On The Money

The Two Sides Of Conversion Rate Optimization

Conversion Rate Optimization A site’s conversion rate is a critical performance metric. Its merits are apparent: high conversion numbers mean people aren’t just visiting the site. They’re also converting (i.e. Doing things beyond browsing like signing up for a newsletter, checking out other promotional channels, or actually purchasing something).

Industry experts, including DisruptiveAdvertising.com, believe that conversion rate optimization (CRO) is an excellent follow-up to this. Among a website’s main goals is to turn lookers into buyers and subscribers at a commendable rate. But like everything else, CRO and site conversion has two sides of each.

The Good Side

CRO involves getting people to act once they happen upon a website. Visual design, copywriting, user experience, and even psychology can be involved in this undertaking. A website needs CRO to help make it more conducive to conversion — easy-to-use UI for quicker signups, good content that engages the audience, etc. It might sound a bit manipulative, though CRO’s main purpose is more about making things easier for people to do what they want instead of forcing them to do what they don’t want.

Folk would want to do business with a brand if the modes of contact are user-friendly. As a result, there’s great potential for increased sales. Mere site visitors don’t do anything but browse, after all. And if a visitor finds something interesting on the site and decides to convert, CRO makes the transition relatively easy. Establishing direct connections is as straightforward as it gets with CRO.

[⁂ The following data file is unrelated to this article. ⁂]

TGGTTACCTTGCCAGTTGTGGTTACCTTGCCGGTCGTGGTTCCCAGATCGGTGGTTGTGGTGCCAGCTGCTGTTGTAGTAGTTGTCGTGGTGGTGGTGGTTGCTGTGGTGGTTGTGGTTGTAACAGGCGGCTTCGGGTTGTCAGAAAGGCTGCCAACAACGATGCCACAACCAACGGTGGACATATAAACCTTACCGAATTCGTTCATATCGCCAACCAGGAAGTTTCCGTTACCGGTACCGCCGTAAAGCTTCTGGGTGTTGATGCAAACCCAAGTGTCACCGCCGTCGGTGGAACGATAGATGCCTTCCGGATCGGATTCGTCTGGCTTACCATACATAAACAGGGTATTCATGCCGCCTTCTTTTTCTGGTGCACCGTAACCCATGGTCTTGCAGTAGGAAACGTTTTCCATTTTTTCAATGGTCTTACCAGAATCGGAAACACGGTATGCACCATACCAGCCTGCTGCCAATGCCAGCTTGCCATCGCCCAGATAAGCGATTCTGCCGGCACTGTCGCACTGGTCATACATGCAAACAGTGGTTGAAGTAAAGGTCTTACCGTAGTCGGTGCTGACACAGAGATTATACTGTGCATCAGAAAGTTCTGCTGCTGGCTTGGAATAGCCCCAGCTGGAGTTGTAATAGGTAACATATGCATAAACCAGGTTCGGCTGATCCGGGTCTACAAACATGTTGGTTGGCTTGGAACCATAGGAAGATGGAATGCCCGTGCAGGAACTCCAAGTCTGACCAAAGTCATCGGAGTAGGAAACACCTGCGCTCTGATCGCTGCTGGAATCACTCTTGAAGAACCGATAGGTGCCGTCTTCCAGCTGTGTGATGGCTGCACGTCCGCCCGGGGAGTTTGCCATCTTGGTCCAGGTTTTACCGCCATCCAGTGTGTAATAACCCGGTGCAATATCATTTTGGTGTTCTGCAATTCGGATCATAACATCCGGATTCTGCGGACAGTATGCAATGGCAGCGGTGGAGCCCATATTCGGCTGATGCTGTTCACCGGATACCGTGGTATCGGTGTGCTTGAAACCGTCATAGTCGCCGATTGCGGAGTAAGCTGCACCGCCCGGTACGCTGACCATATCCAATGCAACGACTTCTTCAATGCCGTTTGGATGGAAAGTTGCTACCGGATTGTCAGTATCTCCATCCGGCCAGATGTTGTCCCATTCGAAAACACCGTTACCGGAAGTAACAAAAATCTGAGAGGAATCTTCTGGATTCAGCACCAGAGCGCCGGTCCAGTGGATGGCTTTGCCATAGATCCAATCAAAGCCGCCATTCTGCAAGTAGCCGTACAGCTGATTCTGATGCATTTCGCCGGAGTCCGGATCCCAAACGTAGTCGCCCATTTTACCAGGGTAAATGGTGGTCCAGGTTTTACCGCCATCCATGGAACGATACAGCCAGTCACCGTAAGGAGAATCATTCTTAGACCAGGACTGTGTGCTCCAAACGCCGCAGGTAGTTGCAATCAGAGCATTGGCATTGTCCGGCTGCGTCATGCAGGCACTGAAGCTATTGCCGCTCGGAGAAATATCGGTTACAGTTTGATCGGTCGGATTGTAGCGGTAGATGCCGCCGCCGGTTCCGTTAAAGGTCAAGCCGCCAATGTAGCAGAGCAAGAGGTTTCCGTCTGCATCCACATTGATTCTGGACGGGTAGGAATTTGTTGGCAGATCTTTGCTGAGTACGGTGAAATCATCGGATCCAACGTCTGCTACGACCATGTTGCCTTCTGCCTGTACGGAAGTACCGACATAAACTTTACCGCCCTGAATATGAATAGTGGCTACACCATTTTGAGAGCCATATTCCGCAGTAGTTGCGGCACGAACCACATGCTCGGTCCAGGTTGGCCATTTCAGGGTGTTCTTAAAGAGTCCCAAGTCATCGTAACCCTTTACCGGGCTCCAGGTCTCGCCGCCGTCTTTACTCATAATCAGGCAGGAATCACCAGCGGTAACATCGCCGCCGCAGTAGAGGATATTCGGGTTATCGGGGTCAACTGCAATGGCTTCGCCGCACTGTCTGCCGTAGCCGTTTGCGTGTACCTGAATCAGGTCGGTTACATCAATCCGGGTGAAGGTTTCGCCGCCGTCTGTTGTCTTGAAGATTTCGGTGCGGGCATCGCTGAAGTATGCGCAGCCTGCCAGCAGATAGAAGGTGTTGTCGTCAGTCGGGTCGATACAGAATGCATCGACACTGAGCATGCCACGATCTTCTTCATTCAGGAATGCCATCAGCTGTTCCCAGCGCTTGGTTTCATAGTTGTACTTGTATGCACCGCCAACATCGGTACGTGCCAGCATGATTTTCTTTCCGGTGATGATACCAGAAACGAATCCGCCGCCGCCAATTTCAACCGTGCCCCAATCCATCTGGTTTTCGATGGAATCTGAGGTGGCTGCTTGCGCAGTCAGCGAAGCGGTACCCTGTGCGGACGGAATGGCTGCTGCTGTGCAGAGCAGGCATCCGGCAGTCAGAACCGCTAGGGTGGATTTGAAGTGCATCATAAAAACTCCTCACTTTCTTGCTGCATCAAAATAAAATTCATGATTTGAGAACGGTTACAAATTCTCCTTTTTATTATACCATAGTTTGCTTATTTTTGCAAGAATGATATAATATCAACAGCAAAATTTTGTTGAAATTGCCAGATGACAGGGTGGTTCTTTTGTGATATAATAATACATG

The Bad Side

Conversion rates aren’t everything. Writing for Search Engine Journal, expert Larry Kim argues that high CTRs are more important than high conversion rates alone. Focusing exclusively on CRO for high conversion rates is fruitless due to their links to click-through rates (CTR). Kim cites a simple yet excellent reason: an offer that gets people excited to click usually leads to an actual purchase.

CRO isn’t a one-size-fits-all solution as well. A website isn’t ready for CRO if the business hasn’t demonstrated that it fits in the product market. Instead, focus is best put to improving a product and/or service before going on with CRO. It’s the product or service that’s supposed to entice customers into converting, and not the website’s CRO efforts.

CRO is a double-edged sword. Businesses better be wary of this truth, or risk being left behind. 

CRO is a double-edged sword. Businesses better be wary of this truth, or risk being left behind.